She’d been in first or second grade at the time, and she didn’t remember much after Tabby pushed her, just a lot of blood and pain, more pain in the ambulance, and way too many shots before she finally passed out at the hospital. When she’d woke up, Aunt Jane had held up a mirror so she could see the long line of stitches in her face and told her she was going to look like the monster her namesake wrote about as her punishment for playing in the barn when they’d been told not to.

Everything about that moment was clear as a bell in Shelley’s mind. Tabby laughing and pointing, the mixed look of contempt and satisfaction on Jane’s face, and the look of sympathy and horror on the nurse’s face as she watched, and then quickly took the mirror from Jane and told her visiting hours were over.

That nurse had been really nice to her. Brought her ice cream and found cartoons on the TV so she could watch with the one eye that wasn’t swollen shut. She’d spoken in hushed tones to the doctor later, and some woman in a suit had come in and asked a bunch of questions about Jane and Andrew and the barn, and then she’d gone back home with Jane and Tabby. They hadn’t visited Uncle Andrew much after that.

Jane had favored Tabitha before, but Shelley figured that was because Tabby was actually her child, and Shelley wasn’t. After the accident, Jane had constantly drawn attention to Shelley’s face, apologizing to strangers for it, telling Shelley not to look at people, and making sure Shelley knew that no boy would ever want to date her. It had taken many years for Shelley to leave that way of thinking behind, and oddly enough, Tabby had been one of her most staunch allies, negating much of her mother’s commentary – often with a well-timed eyeroll.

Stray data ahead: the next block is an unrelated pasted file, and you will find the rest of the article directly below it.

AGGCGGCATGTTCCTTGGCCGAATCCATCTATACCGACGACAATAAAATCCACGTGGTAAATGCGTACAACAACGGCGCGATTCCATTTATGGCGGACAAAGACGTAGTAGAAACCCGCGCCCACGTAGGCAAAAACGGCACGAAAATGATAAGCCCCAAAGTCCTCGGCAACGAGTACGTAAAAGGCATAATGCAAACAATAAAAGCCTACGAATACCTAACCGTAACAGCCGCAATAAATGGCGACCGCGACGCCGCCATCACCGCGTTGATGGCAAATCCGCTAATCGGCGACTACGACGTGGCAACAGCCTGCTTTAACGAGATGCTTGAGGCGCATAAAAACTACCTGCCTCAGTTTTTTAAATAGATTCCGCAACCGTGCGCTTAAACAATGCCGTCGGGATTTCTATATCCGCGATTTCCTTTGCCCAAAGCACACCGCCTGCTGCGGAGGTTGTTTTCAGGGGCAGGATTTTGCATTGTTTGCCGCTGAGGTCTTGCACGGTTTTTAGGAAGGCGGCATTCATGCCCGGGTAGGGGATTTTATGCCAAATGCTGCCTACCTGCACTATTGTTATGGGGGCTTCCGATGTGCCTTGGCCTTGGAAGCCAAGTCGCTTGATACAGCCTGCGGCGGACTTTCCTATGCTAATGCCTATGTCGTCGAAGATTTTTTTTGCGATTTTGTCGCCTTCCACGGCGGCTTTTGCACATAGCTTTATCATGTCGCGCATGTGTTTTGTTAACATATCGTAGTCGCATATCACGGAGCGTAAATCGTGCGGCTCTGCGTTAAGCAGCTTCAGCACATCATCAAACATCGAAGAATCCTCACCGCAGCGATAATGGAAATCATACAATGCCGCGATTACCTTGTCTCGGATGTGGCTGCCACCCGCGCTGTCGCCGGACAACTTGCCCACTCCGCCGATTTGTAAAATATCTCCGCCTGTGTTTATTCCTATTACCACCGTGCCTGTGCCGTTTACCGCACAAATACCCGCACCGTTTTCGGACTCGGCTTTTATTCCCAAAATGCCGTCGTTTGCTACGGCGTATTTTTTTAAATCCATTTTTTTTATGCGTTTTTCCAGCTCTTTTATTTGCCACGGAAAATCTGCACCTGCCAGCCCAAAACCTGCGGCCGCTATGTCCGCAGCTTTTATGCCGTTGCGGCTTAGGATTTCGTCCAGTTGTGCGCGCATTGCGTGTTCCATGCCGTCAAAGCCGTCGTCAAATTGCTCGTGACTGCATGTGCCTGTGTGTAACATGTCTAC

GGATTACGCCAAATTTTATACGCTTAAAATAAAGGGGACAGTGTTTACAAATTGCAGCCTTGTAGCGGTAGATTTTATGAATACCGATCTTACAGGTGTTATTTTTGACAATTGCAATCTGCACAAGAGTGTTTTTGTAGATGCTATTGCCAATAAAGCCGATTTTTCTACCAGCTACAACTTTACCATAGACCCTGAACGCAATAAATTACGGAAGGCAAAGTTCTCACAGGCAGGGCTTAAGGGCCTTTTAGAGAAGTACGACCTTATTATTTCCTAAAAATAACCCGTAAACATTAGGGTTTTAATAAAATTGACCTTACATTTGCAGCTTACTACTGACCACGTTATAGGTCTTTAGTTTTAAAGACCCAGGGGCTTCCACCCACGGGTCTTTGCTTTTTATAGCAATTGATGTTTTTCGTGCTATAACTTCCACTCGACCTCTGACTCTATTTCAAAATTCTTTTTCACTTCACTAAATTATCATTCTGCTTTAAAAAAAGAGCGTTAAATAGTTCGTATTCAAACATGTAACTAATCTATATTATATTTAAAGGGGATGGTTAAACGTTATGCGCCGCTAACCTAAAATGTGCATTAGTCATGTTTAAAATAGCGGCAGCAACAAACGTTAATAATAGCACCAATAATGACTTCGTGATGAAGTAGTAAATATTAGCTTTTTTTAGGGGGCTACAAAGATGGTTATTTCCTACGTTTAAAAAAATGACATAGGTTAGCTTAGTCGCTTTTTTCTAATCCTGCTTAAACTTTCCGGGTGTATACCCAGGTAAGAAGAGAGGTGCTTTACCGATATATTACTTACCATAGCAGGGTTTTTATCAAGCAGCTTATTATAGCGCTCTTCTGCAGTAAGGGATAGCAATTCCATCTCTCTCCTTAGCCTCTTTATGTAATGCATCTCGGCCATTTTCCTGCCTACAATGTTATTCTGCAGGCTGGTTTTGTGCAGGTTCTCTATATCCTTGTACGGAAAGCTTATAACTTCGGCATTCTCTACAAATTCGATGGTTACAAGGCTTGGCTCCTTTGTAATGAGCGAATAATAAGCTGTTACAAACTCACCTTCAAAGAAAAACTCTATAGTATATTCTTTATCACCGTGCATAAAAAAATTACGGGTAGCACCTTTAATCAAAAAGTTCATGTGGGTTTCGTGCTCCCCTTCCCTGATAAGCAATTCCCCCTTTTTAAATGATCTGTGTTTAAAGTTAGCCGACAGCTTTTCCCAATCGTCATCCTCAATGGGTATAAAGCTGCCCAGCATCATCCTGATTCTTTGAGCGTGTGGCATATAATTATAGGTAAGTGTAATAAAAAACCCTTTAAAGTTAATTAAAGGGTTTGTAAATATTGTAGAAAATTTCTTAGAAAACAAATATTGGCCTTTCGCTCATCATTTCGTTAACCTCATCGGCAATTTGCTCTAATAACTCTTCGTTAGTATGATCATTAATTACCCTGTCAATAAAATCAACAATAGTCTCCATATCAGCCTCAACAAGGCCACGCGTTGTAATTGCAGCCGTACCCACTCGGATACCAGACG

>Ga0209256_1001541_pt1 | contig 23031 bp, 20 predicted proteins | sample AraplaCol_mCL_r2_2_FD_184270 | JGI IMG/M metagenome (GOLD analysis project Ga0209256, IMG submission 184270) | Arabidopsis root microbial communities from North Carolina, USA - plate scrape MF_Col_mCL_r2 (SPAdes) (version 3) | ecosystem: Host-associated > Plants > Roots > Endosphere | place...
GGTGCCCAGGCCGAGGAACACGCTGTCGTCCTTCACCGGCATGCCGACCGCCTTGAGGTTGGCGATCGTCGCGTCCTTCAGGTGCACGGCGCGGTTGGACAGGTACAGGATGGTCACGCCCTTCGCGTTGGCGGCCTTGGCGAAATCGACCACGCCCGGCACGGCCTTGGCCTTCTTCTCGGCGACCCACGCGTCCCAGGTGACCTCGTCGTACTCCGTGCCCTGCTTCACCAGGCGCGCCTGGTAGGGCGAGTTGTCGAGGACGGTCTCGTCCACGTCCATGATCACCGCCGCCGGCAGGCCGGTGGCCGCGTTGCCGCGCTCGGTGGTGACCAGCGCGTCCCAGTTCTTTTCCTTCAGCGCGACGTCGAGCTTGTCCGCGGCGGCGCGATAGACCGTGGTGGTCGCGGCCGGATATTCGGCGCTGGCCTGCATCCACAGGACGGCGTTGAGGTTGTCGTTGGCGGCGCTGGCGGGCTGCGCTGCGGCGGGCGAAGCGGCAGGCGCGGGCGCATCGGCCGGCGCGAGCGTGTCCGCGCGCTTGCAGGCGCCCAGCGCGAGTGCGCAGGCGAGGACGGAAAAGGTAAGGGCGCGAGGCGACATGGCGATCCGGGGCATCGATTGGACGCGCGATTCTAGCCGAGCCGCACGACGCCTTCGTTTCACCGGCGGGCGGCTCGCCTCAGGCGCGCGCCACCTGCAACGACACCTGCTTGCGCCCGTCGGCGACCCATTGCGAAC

No. Shelley turned the shower off and toweled dry. The Tabitha she knew would not do that. She wouldn’t just blindly follow whatever Jane said, especially when it came to Shelley. She pulled on clean clothes and went to her bedroom, digging her cell phone out of her bag. She was going to call the hospital and talk to Tabby. Get everything straightened out once and for all.

Padding out to the kitchen for another cup of coffee, she tried to get a signal and couldn’t. Leaving the phone on the counter, she poured her coffee and went to the island and picked up the landline handset, pressing the button to get a dial tone.

Only there wasn’t one. She frowned at the phone, pushed the button again. The light came on, but the line was dead. She wondered when Dillon had last tried to make a call.

Putting the handset down, she sipped her coffee and considered her options. She could either wait there at the cabin until Dillon got back, or walk down to the admin office and let him know the phone was out. She remembered the cell service being better at the base of the camp where it was more open, so she could probably make her call down there anyway.